In the field of mental health, interventions (e.g., support groups) and products (e.g., digital apps) aim to improve people’s mental health, well-being or quality of life. But, how do you know if they actually have a positive impact?
To investigate whether an intervention or product has led to change, you can conduct a before-and-after study (also called pre-post study). The UK Health Security Agency describes a before-and-after study as measuring an outcome variable in a group of participants before introducing an intervention or product, and then again afterwards. Examples of outcome variables are mental health, well-being or quality of life measurements. If you observe a change in your outcome variable, you may conclude it was due to the product or intervention. However, it cannot be ruled out that something else might have caused the change, such as unexpected life events or improved access to treatment or social support.
To conduct a before-and-after study, you should use the following steps as a guide:
- decide on the outcome variable you want to improve through your intervention
- recruit your sample
- get informed consent
- assess your outcome variable before starting the intervention
- deliver the intervention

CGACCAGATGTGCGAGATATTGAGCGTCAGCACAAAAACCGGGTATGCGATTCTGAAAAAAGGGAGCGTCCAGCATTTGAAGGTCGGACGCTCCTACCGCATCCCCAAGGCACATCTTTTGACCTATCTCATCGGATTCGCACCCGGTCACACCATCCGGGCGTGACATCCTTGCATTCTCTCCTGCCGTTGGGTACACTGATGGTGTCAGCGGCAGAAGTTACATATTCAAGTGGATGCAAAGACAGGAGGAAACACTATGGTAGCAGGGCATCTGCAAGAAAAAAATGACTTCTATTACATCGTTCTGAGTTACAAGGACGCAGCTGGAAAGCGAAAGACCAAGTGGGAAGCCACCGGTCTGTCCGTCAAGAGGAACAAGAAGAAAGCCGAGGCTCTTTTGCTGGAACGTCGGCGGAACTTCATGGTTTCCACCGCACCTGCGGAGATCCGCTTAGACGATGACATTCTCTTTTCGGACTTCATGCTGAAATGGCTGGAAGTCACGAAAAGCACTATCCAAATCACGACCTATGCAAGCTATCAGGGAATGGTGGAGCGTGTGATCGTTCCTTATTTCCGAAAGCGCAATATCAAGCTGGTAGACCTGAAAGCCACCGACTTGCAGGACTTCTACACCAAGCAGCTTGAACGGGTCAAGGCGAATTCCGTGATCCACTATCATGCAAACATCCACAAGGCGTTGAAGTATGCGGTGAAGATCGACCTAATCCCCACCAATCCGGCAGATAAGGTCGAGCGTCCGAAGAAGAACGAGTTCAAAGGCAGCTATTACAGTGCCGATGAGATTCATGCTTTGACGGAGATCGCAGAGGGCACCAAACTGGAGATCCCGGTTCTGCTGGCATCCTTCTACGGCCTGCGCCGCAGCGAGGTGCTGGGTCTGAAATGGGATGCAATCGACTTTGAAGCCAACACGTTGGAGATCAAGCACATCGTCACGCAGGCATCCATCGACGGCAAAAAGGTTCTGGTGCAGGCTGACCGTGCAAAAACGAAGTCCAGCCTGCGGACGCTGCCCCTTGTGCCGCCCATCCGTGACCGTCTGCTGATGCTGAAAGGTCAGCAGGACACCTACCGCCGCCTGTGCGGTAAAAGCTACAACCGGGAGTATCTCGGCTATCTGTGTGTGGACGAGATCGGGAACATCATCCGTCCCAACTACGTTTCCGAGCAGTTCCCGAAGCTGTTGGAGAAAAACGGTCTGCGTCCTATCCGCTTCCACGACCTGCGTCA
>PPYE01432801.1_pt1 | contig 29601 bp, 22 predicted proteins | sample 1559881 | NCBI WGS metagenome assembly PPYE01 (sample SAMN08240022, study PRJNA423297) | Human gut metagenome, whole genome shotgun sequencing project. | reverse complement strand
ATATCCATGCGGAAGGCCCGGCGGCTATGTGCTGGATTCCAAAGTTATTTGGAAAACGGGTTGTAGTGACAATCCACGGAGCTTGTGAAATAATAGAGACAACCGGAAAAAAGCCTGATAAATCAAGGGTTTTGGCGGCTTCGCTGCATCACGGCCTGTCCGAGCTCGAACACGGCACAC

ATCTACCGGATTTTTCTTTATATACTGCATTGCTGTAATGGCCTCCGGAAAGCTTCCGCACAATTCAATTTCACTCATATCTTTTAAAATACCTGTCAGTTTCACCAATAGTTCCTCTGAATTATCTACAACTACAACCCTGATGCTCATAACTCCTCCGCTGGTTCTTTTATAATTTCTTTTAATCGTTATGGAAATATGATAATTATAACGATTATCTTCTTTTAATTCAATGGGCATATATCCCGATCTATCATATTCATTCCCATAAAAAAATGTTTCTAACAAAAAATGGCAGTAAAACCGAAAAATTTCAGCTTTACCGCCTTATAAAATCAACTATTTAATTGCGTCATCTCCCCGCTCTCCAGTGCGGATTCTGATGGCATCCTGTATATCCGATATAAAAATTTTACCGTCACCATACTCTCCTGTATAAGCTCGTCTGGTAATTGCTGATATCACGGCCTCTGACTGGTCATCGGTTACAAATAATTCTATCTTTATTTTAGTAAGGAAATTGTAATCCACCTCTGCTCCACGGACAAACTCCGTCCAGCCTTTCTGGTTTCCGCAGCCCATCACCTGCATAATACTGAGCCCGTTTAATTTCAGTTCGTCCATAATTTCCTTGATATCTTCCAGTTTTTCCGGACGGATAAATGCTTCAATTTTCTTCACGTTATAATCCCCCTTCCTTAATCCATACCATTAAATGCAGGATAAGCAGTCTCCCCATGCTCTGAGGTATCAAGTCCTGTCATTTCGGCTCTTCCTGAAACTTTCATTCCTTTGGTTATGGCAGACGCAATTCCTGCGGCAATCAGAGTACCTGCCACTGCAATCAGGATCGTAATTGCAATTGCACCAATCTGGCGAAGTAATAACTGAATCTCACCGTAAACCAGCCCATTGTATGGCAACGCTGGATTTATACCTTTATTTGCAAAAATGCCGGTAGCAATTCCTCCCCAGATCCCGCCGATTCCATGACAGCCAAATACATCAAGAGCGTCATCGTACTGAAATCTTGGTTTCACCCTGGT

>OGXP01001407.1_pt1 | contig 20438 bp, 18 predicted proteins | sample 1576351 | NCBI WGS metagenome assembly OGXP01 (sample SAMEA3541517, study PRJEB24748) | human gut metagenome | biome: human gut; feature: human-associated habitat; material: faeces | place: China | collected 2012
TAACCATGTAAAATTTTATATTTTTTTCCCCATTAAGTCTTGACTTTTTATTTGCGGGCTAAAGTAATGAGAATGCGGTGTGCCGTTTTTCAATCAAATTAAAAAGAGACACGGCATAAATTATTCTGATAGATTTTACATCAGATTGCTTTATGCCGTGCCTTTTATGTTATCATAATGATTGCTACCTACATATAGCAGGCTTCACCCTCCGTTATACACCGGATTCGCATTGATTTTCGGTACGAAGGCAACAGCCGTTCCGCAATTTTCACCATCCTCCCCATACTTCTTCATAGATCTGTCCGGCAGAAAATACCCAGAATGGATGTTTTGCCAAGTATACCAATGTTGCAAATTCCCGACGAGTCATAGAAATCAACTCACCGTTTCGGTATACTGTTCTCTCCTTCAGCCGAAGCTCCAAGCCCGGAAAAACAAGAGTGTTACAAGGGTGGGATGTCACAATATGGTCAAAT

- assess your outcome variable when the intervention is complete
- run your data analysis and compare your findings from before and after the intervention
For example, McKechnie and colleagues conducted a before-and-after study to investigate the effectiveness of an internet support forum for carers of people with dementia. They expected that using this forum for twelve weeks would decrease anxiety and depression in carers and change the quality of the relationship between the carer and the person with dementia. The researchers recruited a sample of 61 new forum users who gave informed consent to participate in the study. The forum users first completed questionnaires on the outcome variables of anxiety, depression and quality of relationship before starting the intervention. Then, they used the forum for twelve weeks. After using the forum, they completed the same questionnaires on anxiety, depression and quality of relationship again. The researchers ran their analysis and found that using the forum improved the quality of the relationship with the person with dementia. But they did not find change in users’ depression or anxiety over the 12-week study period.
(Author: Leonie Ader)